Article by Cy Williams & Phil Wong, High Canada
High! Canada Magazine had the opportunity to sit down with the Canada’s leading lady of cannabis. Jodie Emery – originally known as Jodie Giesz-Ramsay is now known internationally as a staunch supporter and active advocate of cannabis. One of Canada’s most passionate civil and cannabis rights activists. She is an entrepreneur and a politician.
So what was your first experience with marijuana, take us back?
My first experience with marijuana was really interesting because prior to that I had been against marijuana, drugs and drinking basically anything teenagers did I was opposed to. I was an authoritarian teachers pet. I loved a man in uniform so quite a radical change. What happened was my best friend started smoking marijuana and I gave them a really hard time about it. I realized that they were still really smart and they read Cannabis Culture magazine and POT TV and they were not the delinquents that people would say you’d be if you were a pot consumer.
I decided to try beer and marijuana on the same night when my parents went away and my friends came over. I took a shot glass or two of beer, it was so awful I didn’t want to drink it and then when they said they wanted to smoke marijuana and hotbox the bathroom I said well I will come watch. They made a gravity bong with a bucket of water and a pop bottle, we are going back to the old days here, and they started smoking it. I decided okay ine I’ll take a hit and we had a little ghetto blaster playing music. I was feeling really good and I realized I had been lied to about marijuana. So I went down a path of exploring cannabis cultural forums, Pot TV and it really was quite a massive shift of what I have been all about.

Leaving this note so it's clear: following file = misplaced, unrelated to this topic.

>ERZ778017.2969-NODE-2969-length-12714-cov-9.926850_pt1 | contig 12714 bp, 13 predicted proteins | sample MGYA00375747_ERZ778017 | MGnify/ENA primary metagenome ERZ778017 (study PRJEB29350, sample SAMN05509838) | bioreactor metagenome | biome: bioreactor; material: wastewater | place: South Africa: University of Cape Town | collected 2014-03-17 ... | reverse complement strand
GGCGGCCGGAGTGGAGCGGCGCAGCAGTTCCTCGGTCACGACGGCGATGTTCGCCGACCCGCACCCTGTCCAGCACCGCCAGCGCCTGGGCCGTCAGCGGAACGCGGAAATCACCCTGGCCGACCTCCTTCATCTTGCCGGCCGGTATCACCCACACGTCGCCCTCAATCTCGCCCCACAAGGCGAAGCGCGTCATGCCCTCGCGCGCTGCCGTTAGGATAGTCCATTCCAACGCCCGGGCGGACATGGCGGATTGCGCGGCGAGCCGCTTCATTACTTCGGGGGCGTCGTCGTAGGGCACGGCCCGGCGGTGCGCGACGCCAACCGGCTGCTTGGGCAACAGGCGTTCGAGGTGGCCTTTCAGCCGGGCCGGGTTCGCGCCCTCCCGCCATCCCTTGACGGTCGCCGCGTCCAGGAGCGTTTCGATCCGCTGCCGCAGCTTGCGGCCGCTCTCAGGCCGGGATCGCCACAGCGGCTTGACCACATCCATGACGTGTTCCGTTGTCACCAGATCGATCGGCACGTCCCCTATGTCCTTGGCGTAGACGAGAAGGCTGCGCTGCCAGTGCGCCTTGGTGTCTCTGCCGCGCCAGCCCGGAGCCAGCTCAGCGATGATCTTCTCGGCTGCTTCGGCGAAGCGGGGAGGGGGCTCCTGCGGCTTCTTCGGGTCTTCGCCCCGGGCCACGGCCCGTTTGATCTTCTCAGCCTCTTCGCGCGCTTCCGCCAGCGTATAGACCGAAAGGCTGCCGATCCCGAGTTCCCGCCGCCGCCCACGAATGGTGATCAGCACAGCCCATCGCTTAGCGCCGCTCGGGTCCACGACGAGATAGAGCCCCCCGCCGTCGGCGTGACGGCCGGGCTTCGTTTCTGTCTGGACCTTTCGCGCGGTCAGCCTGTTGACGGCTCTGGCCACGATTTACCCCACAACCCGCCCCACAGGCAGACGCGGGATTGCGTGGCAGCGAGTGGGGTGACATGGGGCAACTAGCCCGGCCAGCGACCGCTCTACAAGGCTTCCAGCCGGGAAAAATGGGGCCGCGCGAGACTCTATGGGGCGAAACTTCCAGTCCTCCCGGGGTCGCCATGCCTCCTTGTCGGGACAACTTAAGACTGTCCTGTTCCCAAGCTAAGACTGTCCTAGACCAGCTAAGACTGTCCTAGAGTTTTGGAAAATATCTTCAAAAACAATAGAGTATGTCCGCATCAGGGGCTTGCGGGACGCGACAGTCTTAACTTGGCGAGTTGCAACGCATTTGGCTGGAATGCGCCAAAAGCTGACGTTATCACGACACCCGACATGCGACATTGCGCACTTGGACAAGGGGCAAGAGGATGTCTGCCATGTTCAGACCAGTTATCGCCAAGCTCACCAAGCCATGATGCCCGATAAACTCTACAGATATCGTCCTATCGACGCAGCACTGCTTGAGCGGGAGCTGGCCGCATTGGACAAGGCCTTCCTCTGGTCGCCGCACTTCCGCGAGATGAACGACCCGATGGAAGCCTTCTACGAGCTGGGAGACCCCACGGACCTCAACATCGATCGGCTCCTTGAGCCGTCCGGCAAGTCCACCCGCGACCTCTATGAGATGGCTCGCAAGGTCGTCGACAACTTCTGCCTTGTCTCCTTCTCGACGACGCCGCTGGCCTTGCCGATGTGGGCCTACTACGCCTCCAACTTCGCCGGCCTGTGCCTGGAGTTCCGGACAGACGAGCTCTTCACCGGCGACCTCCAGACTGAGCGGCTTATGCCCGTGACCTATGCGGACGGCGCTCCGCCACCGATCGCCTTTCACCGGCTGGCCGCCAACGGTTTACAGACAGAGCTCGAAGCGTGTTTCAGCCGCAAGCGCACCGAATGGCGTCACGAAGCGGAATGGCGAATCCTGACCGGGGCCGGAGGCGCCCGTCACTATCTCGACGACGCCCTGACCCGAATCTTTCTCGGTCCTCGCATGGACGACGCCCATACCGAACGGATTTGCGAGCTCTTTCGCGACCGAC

When did you ind your passion and did you ever think you would become a cannabis advocate out of it?
When I was younger I didn’t know where my passions would take me. I was into art, music, photography and more creative activities, even politics and writing. When I moved to Vancouver I didn’t know what to do. I thought about being a light attendant or broadcast journalism. I did go to a couple classes at BCIT for broadcast journalism. At the same time I was hanging out with cannabis culture magazine and the BC marijuana headquarters because I had been in touch with Mark Emery, Michelle Rainey, Greg Williams, Dana Larsen, Chris Bennett, all these fantastic activists of the early days so I was inspired being around them.
My passion really started building up when I realized I didn’t want to go to post secondary education and learn that way. I wanted to learn by living I wanted to be in the action and I really got excited about it when I realized how wonderful cannabis is in itself. I started getting very passionate when I started to realize the injustice from probation.
My passion became focused on undoing the harms of criminalization. How people are arrested and jailed and lose their children, jobs and homes, travel rights. People are destroyed by these cannabis laws. I’ve always been passionate about the environment and people but for cannabis itself it can change our world and help so many people.
Our governments continue to hurt people over it, so I have just been unable to get over that anger about this injustice and trying to turn that anger into a passion that drives me to fight with compassion for people.
Do you have any future political aspirations from here?